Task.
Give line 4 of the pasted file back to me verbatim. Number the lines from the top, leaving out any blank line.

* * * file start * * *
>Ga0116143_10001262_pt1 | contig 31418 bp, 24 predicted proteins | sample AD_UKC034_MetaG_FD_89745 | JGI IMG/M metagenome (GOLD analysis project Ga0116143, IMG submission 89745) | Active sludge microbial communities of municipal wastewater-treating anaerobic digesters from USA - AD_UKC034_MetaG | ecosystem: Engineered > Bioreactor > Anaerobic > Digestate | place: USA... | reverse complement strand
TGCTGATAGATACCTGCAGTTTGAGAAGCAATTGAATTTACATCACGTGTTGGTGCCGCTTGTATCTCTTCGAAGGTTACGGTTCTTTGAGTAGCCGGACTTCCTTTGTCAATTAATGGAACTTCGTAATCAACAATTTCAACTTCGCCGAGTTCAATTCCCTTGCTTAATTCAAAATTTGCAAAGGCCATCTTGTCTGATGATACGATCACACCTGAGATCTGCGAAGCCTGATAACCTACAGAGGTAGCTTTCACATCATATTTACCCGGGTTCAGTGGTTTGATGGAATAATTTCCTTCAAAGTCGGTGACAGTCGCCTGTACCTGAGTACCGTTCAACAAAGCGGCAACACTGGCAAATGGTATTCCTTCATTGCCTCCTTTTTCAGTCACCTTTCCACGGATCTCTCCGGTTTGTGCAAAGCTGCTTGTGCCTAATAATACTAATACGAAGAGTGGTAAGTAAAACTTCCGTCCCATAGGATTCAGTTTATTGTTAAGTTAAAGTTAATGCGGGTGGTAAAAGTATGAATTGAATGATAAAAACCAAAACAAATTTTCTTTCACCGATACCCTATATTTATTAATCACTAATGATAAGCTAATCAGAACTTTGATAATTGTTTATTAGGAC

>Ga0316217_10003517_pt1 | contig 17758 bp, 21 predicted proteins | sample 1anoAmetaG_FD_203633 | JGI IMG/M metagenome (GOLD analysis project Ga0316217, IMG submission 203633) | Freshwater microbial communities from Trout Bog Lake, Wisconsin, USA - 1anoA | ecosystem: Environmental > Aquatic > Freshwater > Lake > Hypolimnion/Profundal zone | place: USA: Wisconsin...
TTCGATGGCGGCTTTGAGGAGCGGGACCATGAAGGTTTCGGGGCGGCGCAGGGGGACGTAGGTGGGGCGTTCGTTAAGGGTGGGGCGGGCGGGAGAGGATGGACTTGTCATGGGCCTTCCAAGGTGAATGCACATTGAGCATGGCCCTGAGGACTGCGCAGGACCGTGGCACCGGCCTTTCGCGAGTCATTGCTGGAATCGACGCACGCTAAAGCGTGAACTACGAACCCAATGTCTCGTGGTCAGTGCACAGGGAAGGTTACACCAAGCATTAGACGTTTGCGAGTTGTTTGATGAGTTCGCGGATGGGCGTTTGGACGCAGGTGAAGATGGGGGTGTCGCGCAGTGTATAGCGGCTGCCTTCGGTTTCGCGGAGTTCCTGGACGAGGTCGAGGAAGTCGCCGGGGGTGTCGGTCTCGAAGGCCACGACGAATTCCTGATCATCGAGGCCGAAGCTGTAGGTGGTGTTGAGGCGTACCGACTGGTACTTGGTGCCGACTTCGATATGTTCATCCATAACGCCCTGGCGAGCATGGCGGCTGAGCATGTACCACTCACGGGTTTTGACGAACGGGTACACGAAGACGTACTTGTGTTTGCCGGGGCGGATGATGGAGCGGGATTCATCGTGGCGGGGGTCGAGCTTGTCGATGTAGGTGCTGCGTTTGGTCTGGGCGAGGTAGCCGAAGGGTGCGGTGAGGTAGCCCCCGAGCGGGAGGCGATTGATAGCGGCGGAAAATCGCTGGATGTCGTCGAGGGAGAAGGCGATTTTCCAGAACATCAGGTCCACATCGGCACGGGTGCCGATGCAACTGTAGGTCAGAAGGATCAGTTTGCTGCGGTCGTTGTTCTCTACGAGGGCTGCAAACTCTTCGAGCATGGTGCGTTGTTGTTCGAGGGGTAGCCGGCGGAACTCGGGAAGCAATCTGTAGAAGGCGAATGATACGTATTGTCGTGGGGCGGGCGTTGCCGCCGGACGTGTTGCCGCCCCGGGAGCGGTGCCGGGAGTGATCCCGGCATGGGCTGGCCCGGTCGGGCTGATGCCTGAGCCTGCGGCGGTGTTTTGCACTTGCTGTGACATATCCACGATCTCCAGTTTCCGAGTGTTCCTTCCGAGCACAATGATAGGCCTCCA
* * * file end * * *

TTCGATGGCGGCTTTGAGGAGCGGGACCATGAAGGTTTCGGGGCGGCGCAGGGGGACGTAGGTGGGGCGTTCGTTAAGGGTGGGGCGGGCGGGAGAGGATGGACTTGTCATGGGCCTTCCAAGGTGAATGCACATTGAGCATGGCCCTGAGGACTGCGCAGGACCGTGGCACCGGCCTTTCGCGAGTCATTGCTGGAATCGACGCACGCTAAAGCGTGAACTACGAACCCAATGTCTCGTGGTCAGTGCACAGGGAAGGTTACACCAAGCATTAGACGTTTGCGAGTTGTTTGATGAGTTCGCGGATGGGCGTTTGGACGCAGGTGAAGATGGGGGTGTCGCGCAGTGTATAGCGGCTGCCTTCGGTTTCGCGGAGTTCCTGGACGAGGTCGAGGAAGTCGCCGGGGGTGTCGGTCTCGAAGGCCACGACGAATTCCTGATCATCGAGGCCGAAGCTGTAGGTGGTGTTGAGGCGTACCGACTGGTACTTGGTGCCGACTTCGATATGTTCATCCATAACGCCCTGGCGAGCATGGCGGCTGAGCATGTACCACTCACGGGTTTTGACGAACGGGTACACGAAGACGTACTTGTGTTTGCCGGGGCGGATGATGGAGCGGGATTCATCGTGGCGGGGGTCGAGCTTGTCGATGTAGGTGCTGCGTTTGGTCTGGGCGAGGTAGCCGAAGGGTGCGGTGAGGTAGCCCCCGAGCGGGAGGCGATTGATAGCGGCGGAAAATCGCTGGATGTCGTCGAGGGAGAAGGCGATTTTCCAGAACATCAGGTCCACATCGGCACGGGTGCCGATGCAACTGTAGGTCAGAAGGATCAGTTTGCTGCGGTCGTTGTTCTCTACGAGGGCTGCAAACTCTTCGAGCATGGTGCGTTGTTGTTCGAGGGGTAGCCGGCGGAACTCGGGAAGCAATCTGTAGAAGGCGAATGATACGTATTGTCGTGGGGCGGGCGTTGCCGCCGGACGTGTTGCCGCCCCGGGAGCGGTGCCGGGAGTGATCCCGGCATGGGCTGGCCCGGTCGGGCTGATGCCTGAGCCTGCGGCGGTGTTTTGCACTTGCTGTGACATATCCACGATCTCCAGTTTCCGAGTGTTCCTTCCGAGCACAATGATAGGCCTCCA